Under pressure to finally drop barriers that keep applicants with criminal records from getting into public housing, the Housing Authority of New Orleans has begun taking public input in a process that could ease the way for less serious offenders.
New policy language drawn up and adopted in 2013, when the authority was still under federal control, would prohibit officials from excluding applicants based solely on criminal background checks, except when federal law demands it.
But the policy has never been fully implemented, and advocacy groups including the Greater New Orleans Fair Housing Action Center have asked the authority to end the foot-dragging. They argue it’s necessary to loosen the restrictions, given the discrimination faced by ex-convicts in the broader housing market.
The delay is due at least in part to the fact that HANO shifted from federal to local control about a year ago. The agency’s new management is trying to ensure a plan drawn up by David Gilmore, who headed the agency under federal receivership, is in accord with best practices.
The agency’s new executive director, Gregg Fortner, has expressed reservations about going too far in loosening the screening process.
The original plan, which won praise from the Fair Action Housing Center and the activist group Stand with Dignity, calls for evaluating applicants with criminal records on a case-by-case basis. Those with less egregious offenses on their records would progress in the normal application process, while more serious offenders would be vetted by a housing panel and HANO’s chief executive.
Before moving ahead with the plan, HANO is holding a series of workshops and has created a criminal background focus group, composed of housing and ex-offender advocates, Section 8 landlords, resident leaders and other staffers. An initial meeting was held on Oct. 8; a second meeting will be held Nov. 5, spokeswoman Lesley Thomas said.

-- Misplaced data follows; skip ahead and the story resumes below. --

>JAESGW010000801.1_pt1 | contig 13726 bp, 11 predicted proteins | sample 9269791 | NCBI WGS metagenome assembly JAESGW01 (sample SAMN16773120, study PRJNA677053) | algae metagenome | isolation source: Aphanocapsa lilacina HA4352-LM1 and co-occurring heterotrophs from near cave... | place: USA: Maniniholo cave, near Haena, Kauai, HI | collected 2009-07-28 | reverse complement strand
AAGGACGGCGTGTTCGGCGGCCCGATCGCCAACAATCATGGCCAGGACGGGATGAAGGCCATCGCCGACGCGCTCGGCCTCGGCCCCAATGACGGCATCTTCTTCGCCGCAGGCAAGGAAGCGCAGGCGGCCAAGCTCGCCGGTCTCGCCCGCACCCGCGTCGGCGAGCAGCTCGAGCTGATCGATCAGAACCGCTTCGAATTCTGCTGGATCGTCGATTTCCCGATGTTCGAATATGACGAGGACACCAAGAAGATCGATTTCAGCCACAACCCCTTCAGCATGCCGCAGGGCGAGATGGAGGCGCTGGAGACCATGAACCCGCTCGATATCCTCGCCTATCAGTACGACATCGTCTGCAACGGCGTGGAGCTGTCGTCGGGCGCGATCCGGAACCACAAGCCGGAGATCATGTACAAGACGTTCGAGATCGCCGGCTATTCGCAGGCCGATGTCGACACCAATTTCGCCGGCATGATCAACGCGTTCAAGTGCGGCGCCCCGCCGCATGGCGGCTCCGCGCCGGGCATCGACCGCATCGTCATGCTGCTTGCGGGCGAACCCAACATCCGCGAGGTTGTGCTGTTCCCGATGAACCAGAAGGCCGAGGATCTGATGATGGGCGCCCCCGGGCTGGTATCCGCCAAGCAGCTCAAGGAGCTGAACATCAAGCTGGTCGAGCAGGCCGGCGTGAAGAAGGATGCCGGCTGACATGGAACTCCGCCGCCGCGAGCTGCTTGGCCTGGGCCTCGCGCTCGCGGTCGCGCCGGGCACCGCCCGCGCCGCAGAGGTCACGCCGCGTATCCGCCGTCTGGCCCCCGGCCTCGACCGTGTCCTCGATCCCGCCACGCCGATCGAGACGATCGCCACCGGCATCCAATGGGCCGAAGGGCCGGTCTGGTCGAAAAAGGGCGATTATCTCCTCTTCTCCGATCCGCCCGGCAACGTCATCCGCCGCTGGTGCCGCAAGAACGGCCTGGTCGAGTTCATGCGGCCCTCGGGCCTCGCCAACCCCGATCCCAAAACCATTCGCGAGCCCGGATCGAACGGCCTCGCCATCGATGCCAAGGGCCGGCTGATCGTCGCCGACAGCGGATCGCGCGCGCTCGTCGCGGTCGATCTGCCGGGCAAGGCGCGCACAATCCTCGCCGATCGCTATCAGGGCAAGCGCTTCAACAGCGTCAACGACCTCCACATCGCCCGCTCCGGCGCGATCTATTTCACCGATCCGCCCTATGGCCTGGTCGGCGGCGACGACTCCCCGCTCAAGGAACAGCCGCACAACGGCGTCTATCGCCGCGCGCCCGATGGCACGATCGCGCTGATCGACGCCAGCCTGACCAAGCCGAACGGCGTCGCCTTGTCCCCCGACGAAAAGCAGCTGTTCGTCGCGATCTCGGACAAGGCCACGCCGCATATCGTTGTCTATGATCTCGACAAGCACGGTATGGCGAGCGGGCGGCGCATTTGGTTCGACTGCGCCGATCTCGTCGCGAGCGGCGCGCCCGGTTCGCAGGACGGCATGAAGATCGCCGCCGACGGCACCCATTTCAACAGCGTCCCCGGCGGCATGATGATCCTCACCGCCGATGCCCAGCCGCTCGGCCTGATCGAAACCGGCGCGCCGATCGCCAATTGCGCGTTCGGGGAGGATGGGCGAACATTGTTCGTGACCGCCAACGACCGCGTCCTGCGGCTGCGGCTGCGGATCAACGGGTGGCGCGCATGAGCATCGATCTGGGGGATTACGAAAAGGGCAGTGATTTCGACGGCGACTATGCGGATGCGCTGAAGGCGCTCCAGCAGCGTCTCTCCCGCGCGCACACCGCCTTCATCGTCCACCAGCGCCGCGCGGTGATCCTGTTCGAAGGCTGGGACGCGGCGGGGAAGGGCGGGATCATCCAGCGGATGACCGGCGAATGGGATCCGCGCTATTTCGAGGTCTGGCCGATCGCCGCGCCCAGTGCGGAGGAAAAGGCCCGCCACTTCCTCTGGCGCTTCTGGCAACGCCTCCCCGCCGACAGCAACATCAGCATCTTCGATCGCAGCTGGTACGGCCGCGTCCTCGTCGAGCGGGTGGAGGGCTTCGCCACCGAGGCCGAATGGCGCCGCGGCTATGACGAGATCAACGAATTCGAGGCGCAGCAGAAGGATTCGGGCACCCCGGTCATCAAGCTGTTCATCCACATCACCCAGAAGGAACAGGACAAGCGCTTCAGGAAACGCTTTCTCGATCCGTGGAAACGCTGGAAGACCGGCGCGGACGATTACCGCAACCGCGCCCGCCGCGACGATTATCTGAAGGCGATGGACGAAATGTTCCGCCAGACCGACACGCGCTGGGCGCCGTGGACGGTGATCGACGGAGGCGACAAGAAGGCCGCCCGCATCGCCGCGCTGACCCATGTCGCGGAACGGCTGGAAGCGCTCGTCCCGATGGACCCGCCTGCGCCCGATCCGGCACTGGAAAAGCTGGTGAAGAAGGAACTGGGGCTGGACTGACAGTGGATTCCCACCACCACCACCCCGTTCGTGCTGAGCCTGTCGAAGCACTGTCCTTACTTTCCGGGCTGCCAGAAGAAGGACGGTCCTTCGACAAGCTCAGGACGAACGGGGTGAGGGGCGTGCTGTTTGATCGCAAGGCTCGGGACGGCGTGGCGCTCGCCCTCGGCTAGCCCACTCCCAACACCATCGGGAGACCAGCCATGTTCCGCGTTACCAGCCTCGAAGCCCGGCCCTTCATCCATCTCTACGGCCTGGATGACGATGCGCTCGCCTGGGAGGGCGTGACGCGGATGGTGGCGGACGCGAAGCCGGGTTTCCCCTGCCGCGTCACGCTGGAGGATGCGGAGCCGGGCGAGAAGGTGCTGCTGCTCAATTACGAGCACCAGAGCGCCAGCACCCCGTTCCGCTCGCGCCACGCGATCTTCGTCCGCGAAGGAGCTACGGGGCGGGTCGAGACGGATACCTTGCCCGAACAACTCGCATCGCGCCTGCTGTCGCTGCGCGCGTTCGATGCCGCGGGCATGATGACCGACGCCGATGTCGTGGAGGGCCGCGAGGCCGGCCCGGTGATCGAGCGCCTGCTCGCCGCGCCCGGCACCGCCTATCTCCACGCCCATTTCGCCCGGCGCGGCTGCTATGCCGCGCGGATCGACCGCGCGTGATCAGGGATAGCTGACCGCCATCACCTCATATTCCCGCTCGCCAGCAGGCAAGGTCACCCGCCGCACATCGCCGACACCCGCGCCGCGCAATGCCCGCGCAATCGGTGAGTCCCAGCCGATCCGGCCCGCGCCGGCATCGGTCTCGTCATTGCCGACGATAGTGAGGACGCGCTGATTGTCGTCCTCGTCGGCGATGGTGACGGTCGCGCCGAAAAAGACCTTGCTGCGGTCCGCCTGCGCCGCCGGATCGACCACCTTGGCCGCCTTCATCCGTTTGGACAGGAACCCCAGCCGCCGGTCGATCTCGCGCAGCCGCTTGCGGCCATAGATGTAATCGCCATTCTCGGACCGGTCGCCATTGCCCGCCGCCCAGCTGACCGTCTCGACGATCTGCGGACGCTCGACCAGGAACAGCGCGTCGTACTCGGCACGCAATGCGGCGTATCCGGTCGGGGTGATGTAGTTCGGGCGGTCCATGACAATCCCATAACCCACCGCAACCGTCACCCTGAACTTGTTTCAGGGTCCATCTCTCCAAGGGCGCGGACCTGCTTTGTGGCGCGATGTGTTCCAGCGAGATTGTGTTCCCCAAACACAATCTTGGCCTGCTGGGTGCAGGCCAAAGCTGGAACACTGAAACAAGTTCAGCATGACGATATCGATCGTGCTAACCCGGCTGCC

Another workshop, set for December, will discuss the focus group’s recommendations. HANO’s staff then will present those suggestions to a committee of the HANO board, followed by the full board, Thomas said.
The agency plans to implement whatever policy results early next year.
In a September report, the Fair Housing Action Center criticized HANO for stalling on implementing the 2013 plan.
“As of the writing of this report, HANO has failed to implement the 2013 policy and continues to apply the broader policy that disproportionately impacts African-Americans,” the group said. “Any policy solution that seeks to remediate systemic citywide patterns of discrimination must include the significant portion of the tenant population that is serviced by HANO.”
The report added that HANO “continues to apply a policy that denies housing to people not only because of convictions, but also because of arrests.”
Thomas, the HANO spokeswoman, said that is not actually the case. She said the agency since 2013 has screened only for past convictions, not for arrests.
And she added that over the past two years, there have been no applicants with criminal records who have triggered a review at HANO-owned or managed sites.
That does not include those sites managed by third parties that do business with HANO, which have their own criteria and management plans.
In any case, Fair Housing Action Center spokeswoman Monika Gerhart-Hambrick said in a recent interview that HANO’s scheduled meetings were “an important first step.”
“We’re optimistic that we will be able to come to a solution,” she said.
Follow Jessica Williams on Twitter, @jwilliamsNOLA.